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by Sophia Carey 2 months ago in Sci Fi
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Does a scream make a noise if no one is around to hear it?

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Photo by Aldebaran S on Unsplash

Nobody can hear a scream in the vacuum of space, or so they say.

In my experience, there’s both truth and dishonesty in the statement.

A scream in space does not present itself as a loud or piercing cry but rather as something much worse and, by far, much more sinister; something that goes beyond a sound or something that you can hear at all. Instead, it is an all-encompassing feeling that you drown in. It strangles you and the more that you try to escape it, the stronger its grip grows. A scream in space is the feeling of delirium, the feeling of trying to express a feeling but never managing to. It’s a convoluted sensation that can’t be described by the physical sensation of sound.

So maybe you can’t hear a scream in space, but you can feel it.

It’s early evening and the sun is setting. Something about the way the light flickers as it diminishes reminds me of the past. The memories are foggy but they’re still there; I’m reminded of them whenever I hear the tin sound of a microphone or I feel the burning heat of a fire. Some sensations are etched so deep into your being that you’ll never forget them.

It took a long while after returning to find my pace again in this world. For too long I’d lacked a rhythm and if there’s one thing that this planet thrives on, it’s routine. The thing is, I can no longer bring myself to live by the natural course of our planets, the rise and fall of the sun and the moon, now that I know the truth.

The sun sets more quickly every day now, as Autumn in the Northern Hemisphere draws closer, but I find a certain solace in the darkness. Nowadays, the secret hours of the night whisper dark enigmas that don’t need any translation. It all seems so clear. The meaning that we search for most of our lives is so often distracted by the concept of mortality. When you remove that fear, that inevitability, the meaning becomes much more vivid. Unfortunately, it’s a meaning that I wish I had never deciphered.

I trace the edge of my hand with my fingertips. The lesions are a more unwelcome reminder of the past. I pick at the peeling skin — even my body fails to cover up the ugly.

“Harry?” His voice shatters the darkness. A watchful brother shouldn’t be ten years your junior. “It’s getting late, have you eaten?”

I look up at his figure, silhouetted by the moonlight that trickles in through the now ajar door, and softly shake my head.

Jonah was a child when I left but he now stands six feet tall and is built broader than I ever was. “I’ll find you something,” his voice is sturdy but I can hear the disappointment in his every word. Maybe that’s the hardest part. “Any requests?”

I shake my head again and lie back on the cold floor, listening as the door creaks shut and Jonah’s footsteps echo in the distance.

It might be the disappointment, or it might be the claustrophobia. I was never comfortable with the idea of being trapped, which made my career choice all the more questionable, but being trapped in something much bigger than anything you’ve ever fathomed before is a thought that isn’t worth entertaining.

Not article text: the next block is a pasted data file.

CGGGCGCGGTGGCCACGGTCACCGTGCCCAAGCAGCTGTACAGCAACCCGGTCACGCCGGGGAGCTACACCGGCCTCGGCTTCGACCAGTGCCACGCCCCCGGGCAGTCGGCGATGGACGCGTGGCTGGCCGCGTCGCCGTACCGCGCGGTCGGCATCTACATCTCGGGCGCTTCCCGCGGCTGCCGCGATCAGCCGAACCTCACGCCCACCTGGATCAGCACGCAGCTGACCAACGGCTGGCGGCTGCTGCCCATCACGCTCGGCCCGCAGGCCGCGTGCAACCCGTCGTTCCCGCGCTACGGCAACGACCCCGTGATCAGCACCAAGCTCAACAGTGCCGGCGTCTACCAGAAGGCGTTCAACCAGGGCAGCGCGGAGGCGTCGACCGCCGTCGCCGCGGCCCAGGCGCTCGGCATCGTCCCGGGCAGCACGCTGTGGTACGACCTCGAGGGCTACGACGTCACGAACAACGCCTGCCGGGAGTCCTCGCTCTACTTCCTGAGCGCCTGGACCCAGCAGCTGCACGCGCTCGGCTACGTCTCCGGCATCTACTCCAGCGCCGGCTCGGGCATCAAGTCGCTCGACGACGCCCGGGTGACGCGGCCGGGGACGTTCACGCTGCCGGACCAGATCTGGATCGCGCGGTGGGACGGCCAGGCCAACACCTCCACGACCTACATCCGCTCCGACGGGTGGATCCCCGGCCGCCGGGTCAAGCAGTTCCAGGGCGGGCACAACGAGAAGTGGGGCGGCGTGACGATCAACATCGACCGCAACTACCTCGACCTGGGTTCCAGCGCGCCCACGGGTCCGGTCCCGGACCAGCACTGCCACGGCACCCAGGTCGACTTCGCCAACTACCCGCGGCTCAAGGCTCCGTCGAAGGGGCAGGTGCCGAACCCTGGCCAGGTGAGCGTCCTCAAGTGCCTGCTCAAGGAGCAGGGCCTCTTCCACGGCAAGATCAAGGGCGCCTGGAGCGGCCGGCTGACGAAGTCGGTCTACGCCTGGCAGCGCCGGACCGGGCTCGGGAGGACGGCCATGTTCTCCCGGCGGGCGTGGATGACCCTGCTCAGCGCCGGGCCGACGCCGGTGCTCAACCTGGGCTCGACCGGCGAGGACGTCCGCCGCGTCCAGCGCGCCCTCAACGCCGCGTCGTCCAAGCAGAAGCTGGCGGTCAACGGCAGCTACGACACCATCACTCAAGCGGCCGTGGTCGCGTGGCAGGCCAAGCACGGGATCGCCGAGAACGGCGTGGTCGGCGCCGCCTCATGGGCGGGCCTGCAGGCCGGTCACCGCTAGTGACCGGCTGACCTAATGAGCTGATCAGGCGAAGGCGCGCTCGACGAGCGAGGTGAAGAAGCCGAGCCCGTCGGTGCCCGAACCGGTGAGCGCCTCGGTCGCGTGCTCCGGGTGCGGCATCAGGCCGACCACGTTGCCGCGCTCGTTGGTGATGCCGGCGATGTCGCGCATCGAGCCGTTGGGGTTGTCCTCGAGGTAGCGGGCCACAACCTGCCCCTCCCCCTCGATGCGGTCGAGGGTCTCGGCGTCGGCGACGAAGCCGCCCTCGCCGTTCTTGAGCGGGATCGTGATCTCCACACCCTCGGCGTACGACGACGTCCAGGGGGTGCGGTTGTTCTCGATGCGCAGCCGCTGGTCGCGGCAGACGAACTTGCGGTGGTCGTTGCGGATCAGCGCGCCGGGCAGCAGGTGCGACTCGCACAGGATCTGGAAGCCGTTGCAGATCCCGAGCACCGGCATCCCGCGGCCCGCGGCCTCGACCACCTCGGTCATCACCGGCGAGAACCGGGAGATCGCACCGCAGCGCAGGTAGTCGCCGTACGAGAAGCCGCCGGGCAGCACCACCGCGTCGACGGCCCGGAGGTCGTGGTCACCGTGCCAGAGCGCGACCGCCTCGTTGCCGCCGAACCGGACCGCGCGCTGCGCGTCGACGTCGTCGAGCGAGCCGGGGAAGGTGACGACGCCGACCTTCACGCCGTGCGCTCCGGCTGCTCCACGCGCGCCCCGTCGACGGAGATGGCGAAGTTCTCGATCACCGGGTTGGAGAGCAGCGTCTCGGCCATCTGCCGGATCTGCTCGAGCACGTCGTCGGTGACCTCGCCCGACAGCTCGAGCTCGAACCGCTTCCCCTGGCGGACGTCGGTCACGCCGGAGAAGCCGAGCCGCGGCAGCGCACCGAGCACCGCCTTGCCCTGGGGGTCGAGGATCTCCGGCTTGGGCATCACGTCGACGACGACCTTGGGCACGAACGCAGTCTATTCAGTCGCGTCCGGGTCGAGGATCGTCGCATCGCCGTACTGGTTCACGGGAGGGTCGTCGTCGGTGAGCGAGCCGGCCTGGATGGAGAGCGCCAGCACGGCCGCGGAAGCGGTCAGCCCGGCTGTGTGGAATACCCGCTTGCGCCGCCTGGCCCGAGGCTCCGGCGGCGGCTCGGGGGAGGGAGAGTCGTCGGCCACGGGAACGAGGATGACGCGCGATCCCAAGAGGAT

This gift was supposed to have been the best gift we could have received — a reward for all of our sacrifice — but this dread, this understanding that we can never escape, is only a burden the four of us will have to carry forever. Be careful what you wish for, my thoughts repeat.

The grey light of the morning floods in through a gap in the curtain. I stretch out across the wooden floor, my hand brushing last night’s half-eaten plate of food. I haven’t been able to sleep in a bed since my return. There’s something about all of the material that feels much more suffocating than it used to.

The memory of the pilot’s voice pierced through my subconscious, “Just three more sleeps and we’ll be back in our own beds.” It’s amazing how such a euphoric concept could be tarnished so quickly.

Every day feels like Groundhog Day now that I’m home. There’s no true variety in life on Earth, only the rat races and bored housewives. Somehow, I fall somewhere in between the two.

I can hear Jonah’s deep voice ricocheting through the walls. A morning meeting before he leaves for work. He falls very much within the category of the rat race.

I push open the bedroom door and make my way into the bathroom. The sight of my dishevelled reflection does nothing but amuse me now. I know that people would find it difficult to believe that Harry O’Donovan had grown a beard.

The water is cold as it trickles off of my chin. It reminds me of something that feels light and hopeful, but the exact memory can’t break through.

A soft breeze floats through the open window and jolts me into realising that I’ve been staring at my reflection for far too long now. Looking down at the lesions on my hands, I wonder if I’ll ever rid myself of this broken shell; if I’ll ever return to the person I was and the person that I’m sure, deep now, I must still be.

I hear a knock at the door. Not the type of knock from a bored postman or a curious neighbour, but a loud, shuddering knock that vibrates through the house.

“Harry!” Jonah punctuates his meeting with my name, “Harry — can you get that?”

The knocking continues. Thump after thump. Relentless.

I pull open the door. The light is what hits me first. A familiar, intense light that penetrates my vision. Only a moment passes before the figure in front of me sharpens and there she stands, her face red and her breath heavy, as though she never went away.

Sci Fi

About the author

Sophia Carey

Photographer and designer from London, living in Manchester.

sophiacarey.co.uk

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